• Information.  I always display the posters from our city’s immigration support organization as well as information on my door for when I’m available to help students.  EAL students need to both hear and see things, so it’s nice to post information clearly and accessibly in the classroom.  I like my students to know that there is always help and support out there for them.
  • Canadian Flag.  Finally, I have my Canadian flag for my students and I to face when listening to O’Canada each morning.  It is important for them to become familiar with the symbols of the country they now live in and develop a sense of pride in living here while still staying true to who they are and the culture they come from.  If possible, I’d have the flags of all of my students in the classroom.

Canadian Flag


My Classroom Wishes

If I had a bigger classroom (and perhaps an unlimited budget) there are a number of things I’d love to have in my classroom.

  • Flexible seating.  (I do have one standing desk I forgot to take a picture of.  Yeah!)
  • A listening station.
  • A recording station for Flipgrid and Seesaw recordings.
  • A writing center with folders of writing references and tools.
  • Space for centers and different activities.
  • A bulletin board for important events and assignment due dates.  (However, I do provide all of this in the students’ classroom OneNote and my class blog.)

How about you?  What do you have in your EAL/ESL/EFL classroom and what would your ideal classroom look like?  I’d love to hear and learn from you!


Using OneNote with EAL


OneNote.  I love it!  Just saying.  A couple years ago after coming off of a maternity leave, I was introduced to OneNote.  What is this OneNote, I thought.  It was something else I needed to learn, along with being placed at a new school with new students, new staff  and everything else that goes along with getting back into the world of work after a maternity leave.  At first, I used it for staff meetings, working on units for new courses with my fellow high school EAL teachers in the system, and for student support team information.  Next, I moved on to making my own notebooks and keeping resources for different courses in them.  It was really nice to organize all of my units  using the tabs at the top and then putting my lessons in and the sheets, links, PowerPoints and even Mimio lessons that went along with them in the tabs along the side.  I love how I can easily pull up a worksheet and project it onto the whiteboard so the students can follow along or have quick access to a link or video without having to search during class or spend the time to get all my windows ready in advance.  I also love that I can freeze my projector screen so students can still look at the whiteboard, but can do other things on my computer if I need to.  In addition, OneNote is a great way to share lessons and courses with colleagues.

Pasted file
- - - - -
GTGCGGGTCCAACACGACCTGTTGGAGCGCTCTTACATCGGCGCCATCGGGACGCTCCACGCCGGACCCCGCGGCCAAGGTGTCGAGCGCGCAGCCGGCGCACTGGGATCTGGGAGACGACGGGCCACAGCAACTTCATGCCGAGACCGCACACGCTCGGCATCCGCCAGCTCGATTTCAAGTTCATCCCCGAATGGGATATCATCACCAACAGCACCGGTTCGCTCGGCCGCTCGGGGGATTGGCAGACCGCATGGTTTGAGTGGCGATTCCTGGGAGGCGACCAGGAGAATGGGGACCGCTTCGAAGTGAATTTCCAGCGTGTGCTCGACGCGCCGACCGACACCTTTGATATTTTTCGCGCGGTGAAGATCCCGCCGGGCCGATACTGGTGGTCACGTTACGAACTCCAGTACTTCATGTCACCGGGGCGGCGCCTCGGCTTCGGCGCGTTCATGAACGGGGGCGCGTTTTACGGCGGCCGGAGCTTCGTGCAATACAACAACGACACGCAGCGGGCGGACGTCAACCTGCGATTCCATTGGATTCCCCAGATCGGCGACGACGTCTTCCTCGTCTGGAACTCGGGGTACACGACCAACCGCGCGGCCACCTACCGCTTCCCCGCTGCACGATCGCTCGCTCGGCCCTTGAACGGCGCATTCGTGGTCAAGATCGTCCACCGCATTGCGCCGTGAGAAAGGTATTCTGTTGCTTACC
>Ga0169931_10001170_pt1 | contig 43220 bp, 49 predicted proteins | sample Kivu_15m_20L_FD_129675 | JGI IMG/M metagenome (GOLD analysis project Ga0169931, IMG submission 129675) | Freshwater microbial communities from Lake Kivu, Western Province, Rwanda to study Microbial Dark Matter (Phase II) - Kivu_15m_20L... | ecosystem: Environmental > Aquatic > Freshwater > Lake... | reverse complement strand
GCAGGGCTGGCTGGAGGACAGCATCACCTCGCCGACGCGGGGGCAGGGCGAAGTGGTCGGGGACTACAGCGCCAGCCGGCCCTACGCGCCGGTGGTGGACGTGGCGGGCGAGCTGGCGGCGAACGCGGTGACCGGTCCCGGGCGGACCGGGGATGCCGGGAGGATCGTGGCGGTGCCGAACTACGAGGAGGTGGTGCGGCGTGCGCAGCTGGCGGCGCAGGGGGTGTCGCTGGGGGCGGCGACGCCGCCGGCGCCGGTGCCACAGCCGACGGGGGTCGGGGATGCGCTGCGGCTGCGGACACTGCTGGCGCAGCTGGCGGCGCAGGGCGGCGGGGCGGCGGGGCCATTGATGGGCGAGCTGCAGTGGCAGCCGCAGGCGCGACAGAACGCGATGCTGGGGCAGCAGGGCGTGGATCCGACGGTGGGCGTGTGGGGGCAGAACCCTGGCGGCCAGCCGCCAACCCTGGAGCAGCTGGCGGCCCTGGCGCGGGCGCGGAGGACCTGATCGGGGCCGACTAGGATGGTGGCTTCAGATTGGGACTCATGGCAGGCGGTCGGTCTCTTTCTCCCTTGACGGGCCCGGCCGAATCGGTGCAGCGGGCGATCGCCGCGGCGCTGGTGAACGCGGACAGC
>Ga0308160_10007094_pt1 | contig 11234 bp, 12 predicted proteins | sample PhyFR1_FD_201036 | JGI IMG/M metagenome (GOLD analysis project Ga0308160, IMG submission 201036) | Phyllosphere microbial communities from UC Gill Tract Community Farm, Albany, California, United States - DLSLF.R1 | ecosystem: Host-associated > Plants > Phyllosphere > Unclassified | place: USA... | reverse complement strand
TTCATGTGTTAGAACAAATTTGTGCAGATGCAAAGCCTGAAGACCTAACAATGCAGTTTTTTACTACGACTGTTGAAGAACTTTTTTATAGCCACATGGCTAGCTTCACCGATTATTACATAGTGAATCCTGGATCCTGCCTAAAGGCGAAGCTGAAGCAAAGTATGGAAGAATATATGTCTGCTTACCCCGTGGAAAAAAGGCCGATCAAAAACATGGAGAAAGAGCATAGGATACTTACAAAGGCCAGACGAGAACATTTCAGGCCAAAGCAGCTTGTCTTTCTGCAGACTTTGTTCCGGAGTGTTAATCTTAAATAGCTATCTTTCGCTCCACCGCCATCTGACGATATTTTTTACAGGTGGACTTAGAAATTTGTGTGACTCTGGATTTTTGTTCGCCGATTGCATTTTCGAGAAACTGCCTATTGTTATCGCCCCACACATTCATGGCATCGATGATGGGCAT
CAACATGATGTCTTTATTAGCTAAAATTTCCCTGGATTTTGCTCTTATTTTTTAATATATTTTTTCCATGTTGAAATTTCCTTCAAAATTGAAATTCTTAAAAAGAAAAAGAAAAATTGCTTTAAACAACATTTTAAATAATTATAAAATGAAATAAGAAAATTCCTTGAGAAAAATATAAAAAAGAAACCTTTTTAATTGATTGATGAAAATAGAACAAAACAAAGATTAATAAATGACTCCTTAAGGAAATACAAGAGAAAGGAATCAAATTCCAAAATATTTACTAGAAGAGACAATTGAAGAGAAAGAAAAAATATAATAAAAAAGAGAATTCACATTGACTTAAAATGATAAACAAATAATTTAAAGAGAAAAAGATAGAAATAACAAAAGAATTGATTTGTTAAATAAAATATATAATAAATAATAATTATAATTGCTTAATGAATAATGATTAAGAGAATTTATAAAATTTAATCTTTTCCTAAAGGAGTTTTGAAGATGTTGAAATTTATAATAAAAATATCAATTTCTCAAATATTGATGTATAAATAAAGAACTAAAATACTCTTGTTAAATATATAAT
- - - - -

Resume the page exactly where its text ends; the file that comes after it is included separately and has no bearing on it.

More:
Okay, so all of this is well and good, but in becoming a “Connected Educator” this year (see my blog post The EAL Connected Educator for more information on this), I was introduced into the world of OneNote Classroom, and I’m loving it even more.

OneNote Classroom


I am lucky to be able to have one-to-one devices (laptops in my case) in my classroom for students to use.  Without them, OneNote classroom isn’t really a possibility, unless you want to set up notebooks for students to use at home on their own or if they can bring their own devices.  With my one-to-one devices, I have been able to sync student OneDrives to the computers they are assigned to in the classroom, including OneNote Classroom.  OneNote classroom has allowed me to provide my students with all the necessary materials for the class whether they are worksheets, rubrics, readings, links to sites or videos, PowerPoints, or instructions that my students need.  In addition, I can go into each students’ individual notebook and correct assignments or even just see if they’ve started an assignment or how they are progressing.  Plus, I love the fun stickers I can add!